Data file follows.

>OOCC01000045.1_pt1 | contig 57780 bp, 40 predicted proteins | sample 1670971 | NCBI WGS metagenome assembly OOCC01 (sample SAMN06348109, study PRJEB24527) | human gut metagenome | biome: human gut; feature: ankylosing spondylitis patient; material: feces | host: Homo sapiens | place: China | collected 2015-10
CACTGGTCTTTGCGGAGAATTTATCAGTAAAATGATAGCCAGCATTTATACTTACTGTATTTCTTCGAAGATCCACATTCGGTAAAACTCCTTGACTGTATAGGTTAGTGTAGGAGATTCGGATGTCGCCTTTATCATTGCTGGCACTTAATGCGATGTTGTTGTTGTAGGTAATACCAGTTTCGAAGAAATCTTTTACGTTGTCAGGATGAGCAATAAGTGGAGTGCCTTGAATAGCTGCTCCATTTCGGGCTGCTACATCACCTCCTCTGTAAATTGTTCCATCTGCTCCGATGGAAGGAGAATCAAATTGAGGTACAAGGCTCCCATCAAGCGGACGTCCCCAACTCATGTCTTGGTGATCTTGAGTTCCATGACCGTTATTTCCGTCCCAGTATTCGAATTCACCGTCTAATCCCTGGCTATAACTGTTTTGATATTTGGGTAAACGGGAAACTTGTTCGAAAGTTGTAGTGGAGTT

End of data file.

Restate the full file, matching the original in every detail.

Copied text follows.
>OOCC01000045.1_pt1 | contig 57780 bp, 40 predicted proteins | sample 1670971 | NCBI WGS metagenome assembly OOCC01 (sample SAMN06348109, study PRJEB24527) | human gut metagenome | biome: human gut; feature: ankylosing spondylitis patient; material: feces | host: Homo sapiens | place: China | collected 2015-10
CACTGGTCTTTGCGGAGAATTTATCAGTAAAATGATAGCCAGCATTTATACTTACTGTATTTCTTCGAAGATCCACATTCGGTAAAACTCCTTGACTGTATAGGTTAGTGTAGGAGATTCGGATGTCGCCTTTATCATTGCTGGCACTTAATGCGATGTTGTTGTTGTAGGTAATACCAGTTTCGAAGAAATCTTTTACGTTGTCAGGATGAGCAATAAGTGGAGTGCCTTGAATAGCTGCTCCATTTCGGGCTGCTACATCACCTCCTCTGTAAATTGTTCCATCTGCTCCGATGGAAGGAGAATCAAATTGAGGTACAAGGCTCCCATCAAGCGGACGTCCCCAACTCATGTCTTGGTGATCTTGAGTTCCATGACCGTTATTTCCGTCCCAGTATTCGAATTCACCGTCTAATCCCTGGCTATAACTGTTTTGATATTTGGGTAAACGGGAAACTTGTTCGAAAGTTGTAGTGGAGTT